Catholic bishops join with rabbis, imams in Canadian religious liberty fight

Catholic bishops join with rabbis, imams in Canadian religious liberty fight

Catholic bishops join with rabbis, imams in Canadian religious liberty fight

Canadian Prime Minister Justin Trudeau makes a formal apology to LGBTQ individuals he said were harmed by federal legislation, policies, and practices in Canada, in the House of Commons in Ottawa, Tuesday, Nov. 28, 2017. (Credit: Adrian Wyld/The Canadian Press via AP.)

Interreligious leaders from across Canada came together Thursday to sign a statement urging the national government to respect their freedom of conscience by changing controversial new requirements to qualify for federal funding of youth summer jobs.

– Interreligious leaders from across Canada came together Thursday to sign a statement urging the national government to respect their freedom of conscience by changing controversial new requirements to qualify for federal funding of youth summer jobs.

“The changes to the Canada Summer Jobs guidelines and application not only violate the fundamental freedoms of faith-based organizations, they also significantly impact the broader communities served by their programs, often the most vulnerable in Canadian Society,” reads the interreligious statement signed Jan. 25 by 87 religious leaders, organizations, and institutions.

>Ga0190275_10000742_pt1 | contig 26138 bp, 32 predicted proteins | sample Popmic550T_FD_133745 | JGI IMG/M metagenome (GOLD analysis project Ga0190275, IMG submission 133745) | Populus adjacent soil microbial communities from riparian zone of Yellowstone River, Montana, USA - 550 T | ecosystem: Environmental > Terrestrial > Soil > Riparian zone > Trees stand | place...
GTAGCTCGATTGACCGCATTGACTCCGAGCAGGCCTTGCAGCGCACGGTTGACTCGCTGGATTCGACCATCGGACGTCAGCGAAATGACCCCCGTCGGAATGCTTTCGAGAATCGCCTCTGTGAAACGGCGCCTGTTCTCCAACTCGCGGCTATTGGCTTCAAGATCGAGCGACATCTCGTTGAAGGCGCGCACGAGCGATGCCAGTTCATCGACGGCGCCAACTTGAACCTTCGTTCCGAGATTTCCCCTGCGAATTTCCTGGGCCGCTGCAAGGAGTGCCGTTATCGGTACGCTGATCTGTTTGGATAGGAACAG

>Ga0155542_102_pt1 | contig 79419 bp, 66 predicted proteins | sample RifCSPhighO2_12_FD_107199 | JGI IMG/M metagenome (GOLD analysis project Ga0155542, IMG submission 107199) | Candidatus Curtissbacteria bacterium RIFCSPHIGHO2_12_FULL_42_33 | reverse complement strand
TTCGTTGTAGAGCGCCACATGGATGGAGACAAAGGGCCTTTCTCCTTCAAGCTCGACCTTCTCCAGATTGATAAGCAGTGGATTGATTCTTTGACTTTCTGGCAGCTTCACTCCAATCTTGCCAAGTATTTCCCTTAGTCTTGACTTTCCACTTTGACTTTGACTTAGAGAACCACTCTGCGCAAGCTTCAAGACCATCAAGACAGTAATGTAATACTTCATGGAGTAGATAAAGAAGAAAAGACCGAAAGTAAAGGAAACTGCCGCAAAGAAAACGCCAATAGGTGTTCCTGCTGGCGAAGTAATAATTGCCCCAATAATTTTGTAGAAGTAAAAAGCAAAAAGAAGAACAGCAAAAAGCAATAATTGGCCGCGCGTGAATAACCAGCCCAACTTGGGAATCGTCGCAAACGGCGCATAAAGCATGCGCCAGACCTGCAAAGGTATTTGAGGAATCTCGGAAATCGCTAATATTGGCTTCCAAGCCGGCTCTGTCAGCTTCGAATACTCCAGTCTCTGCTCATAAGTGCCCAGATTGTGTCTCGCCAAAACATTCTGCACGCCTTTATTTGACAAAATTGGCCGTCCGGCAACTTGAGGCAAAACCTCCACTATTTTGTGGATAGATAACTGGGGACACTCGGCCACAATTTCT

Signatories included representatives of the Catholic Church and Orthodox Churches, as well as the Protestant, Jewish, and Muslim communities of Canada.

Federal funding requirements for the Canada Summer Jobs program were added Dec. 19, 2017 stipulating that “both the job and the organization’s core mandate respect individual human rights in Canada,” including “reproductive rights,” or the right to abortion access.

“An organization that has the explicit purpose of restricting women’s rights by removing rights to abortion and the rights of women to control their own bodies is not in line with where we are as a government, and quite frankly, where we are as a society,” said Canadian Prime Minister Justin Trudeau when he discussed the Canada Summer Jobs program Jan. 10.

Trudeau continued, “Women have fought for generations for the right to control their own bodies, to be able to choose for themselves what to do with their bodies … There are organizations that couch themselves in freedom of speech and freedom of conscience … when those beliefs lead to actions aimed to restrict a woman’s right on what to do with her body, that’s where we draw the line.”

Diverse religious leaders came together in Toronto the afternoon of Jan. 25 and released the following statement:

“We … call on the Prime Minister and the Government of Canada to amend the Canada Summer Jobs guidelines and application process so that it does not compel agreement or belief, and allows religious organizations to stay true to their communal identity and beliefs. The new application requires each organization to give non-negotiable and unqualified affirmation of certain beliefs held by the government.”

Cardinal Thomas Collins of Toronto was among the speakers at the statement’s release.

“Many organizations will be deemed ineligible because they are unable to or unwilling to attest that their core mandate and beliefs align with the current government’s self-identified values. These groups, though their views and actions are accepted by law and by the Charter of Rights and Freedoms are being denied access to a government benefit solely because of their religious beliefs or conscientious objection,” the cardinal said.